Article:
Religious fervour, messianic Mormons and a bleak tale of true crime await audiences in Under the Banner of Heaven — an adaptation of the book by Jon Krakauer — which premieres on Disney+ from 27 July.
Brought to life by Oscar-winning screenwriter Dustin Lance Black (Milk), this expansive murder mystery feels like True Detective by way of Harrison Ford headliner Witness, focusing as it does on the close-knit community of a Latter-day Saints congregation, dominated by the Lafferty clan.
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Unfortunately, this overly wrought exposition heavy drama gets bogged down by its reliance on historical flashbacks early on, foregoing any momentum in the process.
Watch a trailer for Under the Banner of Heaven
One night in 1984 Detective Jeb Pyre (Andrew Garfield) and his partner Bill Taba (Gil Birmingham) are called to investigate a disturbance, where the body of Brenda Lafferty (Daisy Edgar-Jones) is found brutally murdered. Within minutes of the discovery her husband Allen (Billy Howle) turns up wearing a shirt soaked in blood, before descending into hysteria at the thought of his wife having been butchered mere inches away.
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With executive producers including David Mackenzie (Hell or High Water), Ron Howard (Apollo 13) and Jason Bateman (Ozark) all on board, this show is not short of heavyweight creatives. If audiences also take into consideration the presence of Wyatt Russell (The Good Lord Bird), Christopher Heyerdahl (Chapelwaite) and an underrated Sam Worthington (Avatar) there is an equally savage ensemble on screen as well.
In terms of sheer presence, Under the Banner of Heaven can never be accused of not taking itself seriously. With Garfield and Birmingham in charismatic form, these partners in crime dive deep into the Mormon community, and prove to be very adept at looking after their own interests. As every avenue of investigation only leads deeper down the religious rabbit hole, Jeb comes up against more and more opposition.
For the most part everything occurs in flashback, from Brenda’s introduction to the Lafferty family, through to any motivations for murder that this expansive clan might possess. Segues involving anti-tax law demonstrations, parades for public office and further time jumps featuring the Mormon founder Joseph Smith also add to the confusion.
However, amongst the atmospheric digressions into the past, Dustin Lance Black weaves a sorry tale of blind faith which possesses some potency. Similar in many ways to the Armish, who isolate themselves from external stimuli as a means to maintain purity amongst their brethren. Mormons demonstrate an equally singular perspective on the world, which non-believers might consider old-fashioned or medieval.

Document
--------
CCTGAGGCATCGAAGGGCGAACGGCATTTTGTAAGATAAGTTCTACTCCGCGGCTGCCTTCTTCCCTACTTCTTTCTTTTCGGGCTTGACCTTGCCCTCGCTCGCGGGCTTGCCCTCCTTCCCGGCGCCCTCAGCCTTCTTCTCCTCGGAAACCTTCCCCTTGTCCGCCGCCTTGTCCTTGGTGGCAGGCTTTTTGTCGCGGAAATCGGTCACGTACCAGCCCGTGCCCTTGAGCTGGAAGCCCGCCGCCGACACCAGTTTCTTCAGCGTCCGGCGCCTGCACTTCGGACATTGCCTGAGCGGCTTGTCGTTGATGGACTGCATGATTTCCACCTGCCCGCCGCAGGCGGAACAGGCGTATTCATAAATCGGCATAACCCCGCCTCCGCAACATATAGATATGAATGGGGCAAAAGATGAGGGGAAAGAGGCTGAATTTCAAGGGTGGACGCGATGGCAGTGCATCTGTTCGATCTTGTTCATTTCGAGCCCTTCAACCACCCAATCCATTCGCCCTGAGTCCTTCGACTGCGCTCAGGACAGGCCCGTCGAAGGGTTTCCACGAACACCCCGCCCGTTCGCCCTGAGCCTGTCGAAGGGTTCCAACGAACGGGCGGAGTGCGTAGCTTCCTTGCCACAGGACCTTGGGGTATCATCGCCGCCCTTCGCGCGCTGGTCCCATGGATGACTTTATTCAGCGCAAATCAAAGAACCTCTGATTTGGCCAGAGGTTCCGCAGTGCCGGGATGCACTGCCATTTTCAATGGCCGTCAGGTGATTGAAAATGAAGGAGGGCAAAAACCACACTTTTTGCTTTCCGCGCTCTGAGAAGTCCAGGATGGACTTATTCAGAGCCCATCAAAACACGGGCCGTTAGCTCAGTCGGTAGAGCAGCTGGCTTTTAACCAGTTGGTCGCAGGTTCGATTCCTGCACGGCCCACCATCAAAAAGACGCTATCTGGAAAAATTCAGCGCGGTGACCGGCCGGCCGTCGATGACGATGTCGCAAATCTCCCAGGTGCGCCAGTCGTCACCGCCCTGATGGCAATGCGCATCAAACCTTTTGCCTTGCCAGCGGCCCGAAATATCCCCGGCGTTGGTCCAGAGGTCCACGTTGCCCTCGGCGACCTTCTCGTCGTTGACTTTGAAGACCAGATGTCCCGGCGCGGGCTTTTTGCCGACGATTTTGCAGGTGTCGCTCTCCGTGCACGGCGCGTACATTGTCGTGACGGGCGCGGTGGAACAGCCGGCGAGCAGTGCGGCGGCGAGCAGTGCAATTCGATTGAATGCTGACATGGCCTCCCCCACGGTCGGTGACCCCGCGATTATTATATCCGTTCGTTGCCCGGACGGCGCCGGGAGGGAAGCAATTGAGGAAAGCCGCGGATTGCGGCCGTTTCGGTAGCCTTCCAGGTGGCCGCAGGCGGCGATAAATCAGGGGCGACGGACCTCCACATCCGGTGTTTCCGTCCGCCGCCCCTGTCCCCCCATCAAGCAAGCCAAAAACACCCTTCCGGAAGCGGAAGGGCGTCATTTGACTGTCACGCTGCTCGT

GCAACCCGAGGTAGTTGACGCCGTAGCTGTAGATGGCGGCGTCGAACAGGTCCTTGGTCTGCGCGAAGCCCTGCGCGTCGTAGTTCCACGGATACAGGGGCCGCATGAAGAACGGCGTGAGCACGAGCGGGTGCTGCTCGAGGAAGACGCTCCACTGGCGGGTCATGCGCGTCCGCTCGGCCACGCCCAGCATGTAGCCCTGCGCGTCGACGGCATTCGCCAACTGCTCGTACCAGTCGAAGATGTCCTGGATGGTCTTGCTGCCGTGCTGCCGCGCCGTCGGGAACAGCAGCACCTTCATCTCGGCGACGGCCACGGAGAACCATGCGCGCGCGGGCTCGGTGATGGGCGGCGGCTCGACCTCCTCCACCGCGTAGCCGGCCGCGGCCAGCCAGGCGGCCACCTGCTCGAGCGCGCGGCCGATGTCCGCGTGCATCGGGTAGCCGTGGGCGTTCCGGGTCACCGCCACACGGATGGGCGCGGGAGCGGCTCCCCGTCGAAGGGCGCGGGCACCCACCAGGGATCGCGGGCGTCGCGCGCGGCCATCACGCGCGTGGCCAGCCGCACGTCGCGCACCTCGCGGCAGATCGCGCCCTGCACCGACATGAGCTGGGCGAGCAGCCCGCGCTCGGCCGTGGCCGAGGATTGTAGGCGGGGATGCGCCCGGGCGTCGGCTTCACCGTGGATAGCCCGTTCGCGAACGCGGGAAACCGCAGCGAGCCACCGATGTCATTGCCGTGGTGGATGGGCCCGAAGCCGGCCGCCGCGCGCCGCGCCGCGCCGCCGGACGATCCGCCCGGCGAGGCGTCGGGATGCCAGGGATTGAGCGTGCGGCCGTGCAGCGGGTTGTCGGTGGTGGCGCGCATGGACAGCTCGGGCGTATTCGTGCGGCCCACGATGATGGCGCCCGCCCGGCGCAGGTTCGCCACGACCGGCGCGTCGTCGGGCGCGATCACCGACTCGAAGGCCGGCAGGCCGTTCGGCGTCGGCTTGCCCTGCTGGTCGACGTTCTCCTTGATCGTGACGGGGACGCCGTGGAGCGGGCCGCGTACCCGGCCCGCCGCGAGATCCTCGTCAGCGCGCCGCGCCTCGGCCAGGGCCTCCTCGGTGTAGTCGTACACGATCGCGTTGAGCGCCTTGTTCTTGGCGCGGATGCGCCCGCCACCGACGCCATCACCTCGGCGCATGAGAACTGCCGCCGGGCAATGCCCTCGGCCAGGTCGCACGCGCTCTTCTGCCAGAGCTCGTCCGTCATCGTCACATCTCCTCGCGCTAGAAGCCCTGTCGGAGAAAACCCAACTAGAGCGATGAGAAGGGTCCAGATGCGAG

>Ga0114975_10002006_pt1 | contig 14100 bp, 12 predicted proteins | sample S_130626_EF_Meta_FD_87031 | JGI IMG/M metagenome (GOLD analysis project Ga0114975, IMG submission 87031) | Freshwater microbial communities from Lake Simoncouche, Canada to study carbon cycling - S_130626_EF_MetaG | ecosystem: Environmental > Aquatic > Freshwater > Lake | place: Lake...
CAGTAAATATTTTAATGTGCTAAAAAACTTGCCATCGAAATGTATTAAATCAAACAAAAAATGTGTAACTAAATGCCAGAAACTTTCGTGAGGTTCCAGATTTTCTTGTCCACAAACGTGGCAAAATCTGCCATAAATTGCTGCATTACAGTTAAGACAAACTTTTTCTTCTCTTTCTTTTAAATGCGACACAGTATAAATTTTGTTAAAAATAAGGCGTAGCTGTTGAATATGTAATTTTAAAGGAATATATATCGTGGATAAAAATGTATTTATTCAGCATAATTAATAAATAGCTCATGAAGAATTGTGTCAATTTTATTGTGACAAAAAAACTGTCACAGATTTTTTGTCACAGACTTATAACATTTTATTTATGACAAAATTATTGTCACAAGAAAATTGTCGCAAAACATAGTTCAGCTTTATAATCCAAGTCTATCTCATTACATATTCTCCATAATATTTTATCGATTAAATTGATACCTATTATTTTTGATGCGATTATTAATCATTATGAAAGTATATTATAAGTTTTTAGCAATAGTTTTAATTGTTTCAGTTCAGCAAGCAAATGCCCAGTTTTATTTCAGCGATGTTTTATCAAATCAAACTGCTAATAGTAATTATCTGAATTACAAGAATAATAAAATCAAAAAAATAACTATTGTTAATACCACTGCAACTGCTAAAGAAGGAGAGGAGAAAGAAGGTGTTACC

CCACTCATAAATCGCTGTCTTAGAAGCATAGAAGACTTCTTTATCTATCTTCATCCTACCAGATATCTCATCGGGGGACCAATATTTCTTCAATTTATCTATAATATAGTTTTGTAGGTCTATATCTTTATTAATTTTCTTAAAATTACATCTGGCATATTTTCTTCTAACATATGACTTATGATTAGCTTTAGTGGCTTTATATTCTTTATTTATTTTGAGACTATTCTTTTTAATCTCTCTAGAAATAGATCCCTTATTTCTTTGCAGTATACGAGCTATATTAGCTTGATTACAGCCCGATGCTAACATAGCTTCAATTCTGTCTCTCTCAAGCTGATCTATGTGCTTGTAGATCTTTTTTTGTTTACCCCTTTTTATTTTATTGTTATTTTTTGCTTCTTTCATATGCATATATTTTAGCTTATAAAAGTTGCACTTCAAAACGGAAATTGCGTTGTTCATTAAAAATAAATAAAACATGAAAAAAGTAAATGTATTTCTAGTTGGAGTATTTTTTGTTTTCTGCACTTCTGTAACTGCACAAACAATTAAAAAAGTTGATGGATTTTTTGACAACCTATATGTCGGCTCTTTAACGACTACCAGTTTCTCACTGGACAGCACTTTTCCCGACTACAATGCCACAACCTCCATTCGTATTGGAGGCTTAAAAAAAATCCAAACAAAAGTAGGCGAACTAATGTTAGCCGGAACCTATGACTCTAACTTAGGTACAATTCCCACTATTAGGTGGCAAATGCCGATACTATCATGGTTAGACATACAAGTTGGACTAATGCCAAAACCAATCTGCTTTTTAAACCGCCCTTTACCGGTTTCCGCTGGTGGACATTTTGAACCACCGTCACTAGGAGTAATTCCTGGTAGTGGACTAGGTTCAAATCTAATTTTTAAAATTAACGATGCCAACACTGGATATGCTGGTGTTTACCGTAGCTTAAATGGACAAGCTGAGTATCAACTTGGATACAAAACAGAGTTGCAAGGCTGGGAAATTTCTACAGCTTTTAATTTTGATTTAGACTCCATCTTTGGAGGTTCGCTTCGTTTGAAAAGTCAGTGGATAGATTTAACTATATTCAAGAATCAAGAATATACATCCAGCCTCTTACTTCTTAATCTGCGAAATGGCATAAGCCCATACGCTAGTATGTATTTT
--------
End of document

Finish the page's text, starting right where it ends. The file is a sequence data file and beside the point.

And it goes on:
Much of the problem with this show comes down to pacing, as an excessive amount of exposition grinds everything to a halt. Meaning that dramatic revelations lack impact, confrontations fall short – while pulses rarely race as a result. However, what this series does do is offer audiences the opportunity to discuss belief systems and their place in contemporary society.
Stand outs beyond Garfield and Birmingham include Rory Culkin as Samuel, Wyatt Russell as Dan and Sam Worthington as big brother Ron. Christopher Heyerdahl also deserves a special mention as patriarch Amman, who rules with both metaphorical rods of iron and an unrelenting line in family humiliation. He keeps each of his children in check with the threat of retribution for any transgressions which might conflict with the word of God.
Another problem which rears its ugly head comes down to narrative focus, as audiences are frequently pulled away from dramatic scenes for additional history lessons. Where Joseph Smith (Andrew Burnap) and his wife Emma (Tyner Rushing) provide perspective for something which is playing out in the here and now. This not only drastically slows down the story, but worse yet, does so for seemingly superfluous reasons.
Under the Banner of Heaven has so much detail jam-packed into its running time, that the hook people should connect with gets lost. Audiences should feel appalled by the brutal murder of a mother and child, who had committed no crime other than to raise their voice against the community. That is where the real tragedy of this show should live and breathe, yet too often it feels like those emotions are watered down.
Dustin Lance Black may have populated his extravagant canvas with well defined characters, who succeed in conveying the inner turmoil of their own lives, yet rarely does that connection extend to audiences. For a companion piece which deals more openly with the conflict of closed communities and blinkered belief systems, audiences might want to watch Alan Parker’s Mississippi Burning instead.
Another story of human weakness defined through suffering, that cleverly connects with audiences in a way that this densely plotted true crime drama rarely does.
Under the Banner of Heaven is available to stream in full on Disney+ from 27 July. Watch a clip below.